Are you looking into getting dentures? As you age, tooth loss isn’t uncommon and one solution to this problem is dentures. This isn’t a minor procedure, however – it requires several dentist visits and can cost thousands of dollars. But if you have lost a lot of teeth, this option offers many oral health benefits. If you’re getting or thinking about transitioning to dentures, keep reading so you know exactly what you can expect from the procedure.
Do You Need Dentures?
Dentures are used as a replacement for natural teeth. A dentist may recommend a complete denture if you have lost all or most of your teeth. A partial is also available if you still have some natural teeth remaining.
Dentures are beneficial for many reasons. Teeth play a large role in your oral health, and without them you may experience difficulty eating, speaking and a lack of facial support. The purpose is to replace teeth in performing these functions:
- Improve chewing ability and speech
- Provide support for facial muscles
- Improve appearance
If you think dentures would be a good fit for you, talk to your dentist about your options.
Getting dentures is a lengthy procedure. It typically takes 4-5 dental appointments over a period of a month.
The first appointment will be a diagnosis. The dentist will determine what kind of appliance will best suit your dental needs. At the second appointment, your dentist will make an impression of your mouth to mold the dentures from. The impression will help determine the vertical dimensions and jaw position for the dentures.
After they have been made, you will go back in for a “try-in” appointment. The dentist will put the dentures in and check them for color, shape and fit and make note of any adjustments that need to be made.
The last appointment will be the actual placement. The dentist may make some final, minor adjustments during this appointment. Once the denture is placed, the dentist may schedule a follow-up appointment.
Complete dentures typically cost between $1,500 and $2,500 per piece (upper or lower). Fortunately, part or all of the cost is covered under most insurances. If your insurance plan does not cover dentures, check out this article for more options.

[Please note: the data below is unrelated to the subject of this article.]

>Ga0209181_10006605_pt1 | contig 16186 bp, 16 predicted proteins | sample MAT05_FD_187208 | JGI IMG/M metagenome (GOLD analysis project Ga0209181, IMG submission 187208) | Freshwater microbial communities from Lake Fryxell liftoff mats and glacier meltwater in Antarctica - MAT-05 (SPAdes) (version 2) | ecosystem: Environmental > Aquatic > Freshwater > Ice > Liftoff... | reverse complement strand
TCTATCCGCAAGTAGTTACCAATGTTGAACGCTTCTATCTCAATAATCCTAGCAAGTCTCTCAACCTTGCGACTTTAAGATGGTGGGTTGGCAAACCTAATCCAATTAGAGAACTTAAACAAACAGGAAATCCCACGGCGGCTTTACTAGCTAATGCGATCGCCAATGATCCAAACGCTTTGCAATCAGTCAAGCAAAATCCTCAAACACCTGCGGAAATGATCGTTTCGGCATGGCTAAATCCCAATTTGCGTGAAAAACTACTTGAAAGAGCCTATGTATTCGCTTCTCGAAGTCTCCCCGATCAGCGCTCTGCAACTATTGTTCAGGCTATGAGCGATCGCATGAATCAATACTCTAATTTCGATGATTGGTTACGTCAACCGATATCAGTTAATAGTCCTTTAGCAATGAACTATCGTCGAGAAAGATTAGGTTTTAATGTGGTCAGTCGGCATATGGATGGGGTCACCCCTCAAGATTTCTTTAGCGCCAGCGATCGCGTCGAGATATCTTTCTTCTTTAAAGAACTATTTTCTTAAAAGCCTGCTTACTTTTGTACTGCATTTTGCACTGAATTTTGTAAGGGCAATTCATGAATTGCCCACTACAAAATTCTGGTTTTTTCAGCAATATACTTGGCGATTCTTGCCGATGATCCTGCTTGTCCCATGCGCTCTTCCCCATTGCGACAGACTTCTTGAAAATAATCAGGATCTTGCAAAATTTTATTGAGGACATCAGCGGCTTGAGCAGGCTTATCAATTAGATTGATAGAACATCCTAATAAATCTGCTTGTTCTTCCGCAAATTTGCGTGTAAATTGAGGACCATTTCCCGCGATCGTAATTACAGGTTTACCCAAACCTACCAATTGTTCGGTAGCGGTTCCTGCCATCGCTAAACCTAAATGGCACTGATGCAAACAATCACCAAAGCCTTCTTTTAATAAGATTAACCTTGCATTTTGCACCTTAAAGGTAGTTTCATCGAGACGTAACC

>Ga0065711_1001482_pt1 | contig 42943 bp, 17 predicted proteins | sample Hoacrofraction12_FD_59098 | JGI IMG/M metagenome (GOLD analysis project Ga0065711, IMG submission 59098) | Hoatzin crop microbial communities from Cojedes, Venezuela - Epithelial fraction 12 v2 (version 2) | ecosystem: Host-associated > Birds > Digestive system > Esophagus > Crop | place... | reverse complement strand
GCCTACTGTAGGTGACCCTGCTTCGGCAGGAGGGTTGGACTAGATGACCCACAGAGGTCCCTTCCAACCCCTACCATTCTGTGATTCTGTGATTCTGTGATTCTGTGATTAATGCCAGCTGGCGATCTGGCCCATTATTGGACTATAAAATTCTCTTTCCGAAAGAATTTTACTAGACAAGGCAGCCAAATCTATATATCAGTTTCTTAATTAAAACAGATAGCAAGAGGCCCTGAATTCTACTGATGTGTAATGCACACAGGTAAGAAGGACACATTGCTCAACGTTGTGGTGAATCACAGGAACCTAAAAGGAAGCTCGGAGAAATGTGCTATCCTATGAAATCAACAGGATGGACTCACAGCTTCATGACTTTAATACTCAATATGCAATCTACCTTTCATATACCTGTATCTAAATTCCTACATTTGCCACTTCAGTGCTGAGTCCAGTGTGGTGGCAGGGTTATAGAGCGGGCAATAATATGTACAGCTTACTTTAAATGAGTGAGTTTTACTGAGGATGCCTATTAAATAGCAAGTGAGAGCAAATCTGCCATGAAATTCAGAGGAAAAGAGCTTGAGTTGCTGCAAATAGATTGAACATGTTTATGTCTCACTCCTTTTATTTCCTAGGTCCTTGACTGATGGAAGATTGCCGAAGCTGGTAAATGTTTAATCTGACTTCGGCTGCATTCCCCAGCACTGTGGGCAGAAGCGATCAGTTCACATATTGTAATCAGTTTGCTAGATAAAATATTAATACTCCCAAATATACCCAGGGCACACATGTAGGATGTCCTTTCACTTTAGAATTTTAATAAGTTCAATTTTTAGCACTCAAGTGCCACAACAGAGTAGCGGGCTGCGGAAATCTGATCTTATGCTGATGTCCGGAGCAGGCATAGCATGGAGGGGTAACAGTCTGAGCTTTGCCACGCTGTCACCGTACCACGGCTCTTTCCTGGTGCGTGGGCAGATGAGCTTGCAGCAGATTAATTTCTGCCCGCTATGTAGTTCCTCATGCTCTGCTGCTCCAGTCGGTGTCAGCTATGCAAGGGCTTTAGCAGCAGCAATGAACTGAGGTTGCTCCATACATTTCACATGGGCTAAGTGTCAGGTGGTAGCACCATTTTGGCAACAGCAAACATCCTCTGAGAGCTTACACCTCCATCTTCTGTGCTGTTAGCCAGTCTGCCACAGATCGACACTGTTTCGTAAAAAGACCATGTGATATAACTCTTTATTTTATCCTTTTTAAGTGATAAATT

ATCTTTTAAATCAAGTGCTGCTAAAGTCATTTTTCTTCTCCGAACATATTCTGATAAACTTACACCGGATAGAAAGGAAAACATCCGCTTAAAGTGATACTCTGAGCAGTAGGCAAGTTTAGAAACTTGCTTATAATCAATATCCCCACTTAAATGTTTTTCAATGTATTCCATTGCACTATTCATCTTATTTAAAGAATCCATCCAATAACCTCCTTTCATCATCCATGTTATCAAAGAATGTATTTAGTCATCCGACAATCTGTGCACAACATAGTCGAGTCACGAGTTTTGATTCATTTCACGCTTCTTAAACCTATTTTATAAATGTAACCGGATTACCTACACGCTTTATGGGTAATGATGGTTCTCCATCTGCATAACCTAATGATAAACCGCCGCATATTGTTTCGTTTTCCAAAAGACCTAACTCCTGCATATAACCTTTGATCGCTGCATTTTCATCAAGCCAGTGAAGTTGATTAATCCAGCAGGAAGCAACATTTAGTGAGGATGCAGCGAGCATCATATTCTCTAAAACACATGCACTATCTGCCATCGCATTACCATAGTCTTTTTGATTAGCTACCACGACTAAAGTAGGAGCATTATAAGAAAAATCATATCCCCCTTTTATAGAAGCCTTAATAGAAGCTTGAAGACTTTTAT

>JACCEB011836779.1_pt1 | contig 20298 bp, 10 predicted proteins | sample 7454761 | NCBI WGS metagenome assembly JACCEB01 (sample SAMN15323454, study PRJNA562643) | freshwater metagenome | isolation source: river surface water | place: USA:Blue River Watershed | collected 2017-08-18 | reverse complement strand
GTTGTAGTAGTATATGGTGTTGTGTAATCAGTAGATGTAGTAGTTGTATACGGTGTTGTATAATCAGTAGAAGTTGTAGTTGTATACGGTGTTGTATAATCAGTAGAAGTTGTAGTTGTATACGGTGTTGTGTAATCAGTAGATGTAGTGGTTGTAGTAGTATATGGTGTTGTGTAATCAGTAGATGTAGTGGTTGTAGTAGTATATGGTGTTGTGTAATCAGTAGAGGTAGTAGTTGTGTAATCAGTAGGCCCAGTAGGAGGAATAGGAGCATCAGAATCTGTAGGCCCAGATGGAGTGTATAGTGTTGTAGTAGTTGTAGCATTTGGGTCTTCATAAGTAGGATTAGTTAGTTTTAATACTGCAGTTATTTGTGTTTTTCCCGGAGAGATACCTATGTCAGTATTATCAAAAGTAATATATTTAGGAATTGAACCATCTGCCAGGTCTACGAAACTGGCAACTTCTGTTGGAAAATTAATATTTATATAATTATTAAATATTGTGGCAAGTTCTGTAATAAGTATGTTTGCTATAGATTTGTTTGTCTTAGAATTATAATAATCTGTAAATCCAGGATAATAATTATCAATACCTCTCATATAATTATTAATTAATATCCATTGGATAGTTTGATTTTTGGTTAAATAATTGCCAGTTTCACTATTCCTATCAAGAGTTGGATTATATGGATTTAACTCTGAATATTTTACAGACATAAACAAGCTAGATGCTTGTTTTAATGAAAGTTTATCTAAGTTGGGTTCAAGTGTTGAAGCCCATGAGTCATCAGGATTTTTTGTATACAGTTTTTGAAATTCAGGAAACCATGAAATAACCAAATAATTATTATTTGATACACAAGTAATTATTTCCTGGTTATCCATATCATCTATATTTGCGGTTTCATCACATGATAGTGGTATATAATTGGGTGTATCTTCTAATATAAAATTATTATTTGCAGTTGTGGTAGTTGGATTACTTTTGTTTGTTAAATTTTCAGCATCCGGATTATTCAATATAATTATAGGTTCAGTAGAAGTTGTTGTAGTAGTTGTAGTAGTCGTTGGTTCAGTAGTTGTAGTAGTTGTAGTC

The Adjustment Period
New dentures take some getting used to. It will feel awkward at first, and it isn’t unusual to experience some difficulty speaking and eating. Typically, people begin speaking normally after a few hours, but may experience discomfort while eating for up to a few weeks. Start with softer foods during this adjustment period to make eating easier.
Dentures will also cause a change in facial appearance, increased salivary flow and possibly minor speech difficulty. All of these things are normal and just take some getting used to; however, if you have any concerns, contact your doctor.
Caring for Your Dentures
Dentures require a lot of care. Here are some tips to help you provide the best care for your new teeth and oral health.
- Dentures are fragile, so handle with care to avoid breaking them.
- Remove your dentures and brush them daily to keep them clean.
- Do not use boiling water to disinfect them as it can cause warping.
- To clean your dentures, use a brush and cleanser or toothpaste specifically for dentures to prevent scratching them.
- If you have a partial, remove when brushing to keep your gums and natural teeth healthy.
- When you are not using your dentures, soak them in a cleanser or water.
- For better gum health, remove dentures for 8 hours a day (day or night), unless otherwise instructed by your dentist.
- Be careful with using adhesives – prolonged exposure can result in bone loss.
- Visit your dentist regularly. Over time, your bone changes shape and dentures will need to be adjusted.
Between the lengthy procedure, the cost and the amount of care required, dentures may seem like a hassle. However, if you truly need dentures, the benefits to having them make it worth the effort to maintain them. If you have any questions about dentures, talk to your dentist.
Another, more expensive, alternative to dentures would be dental implants. Learn more about this treatment option.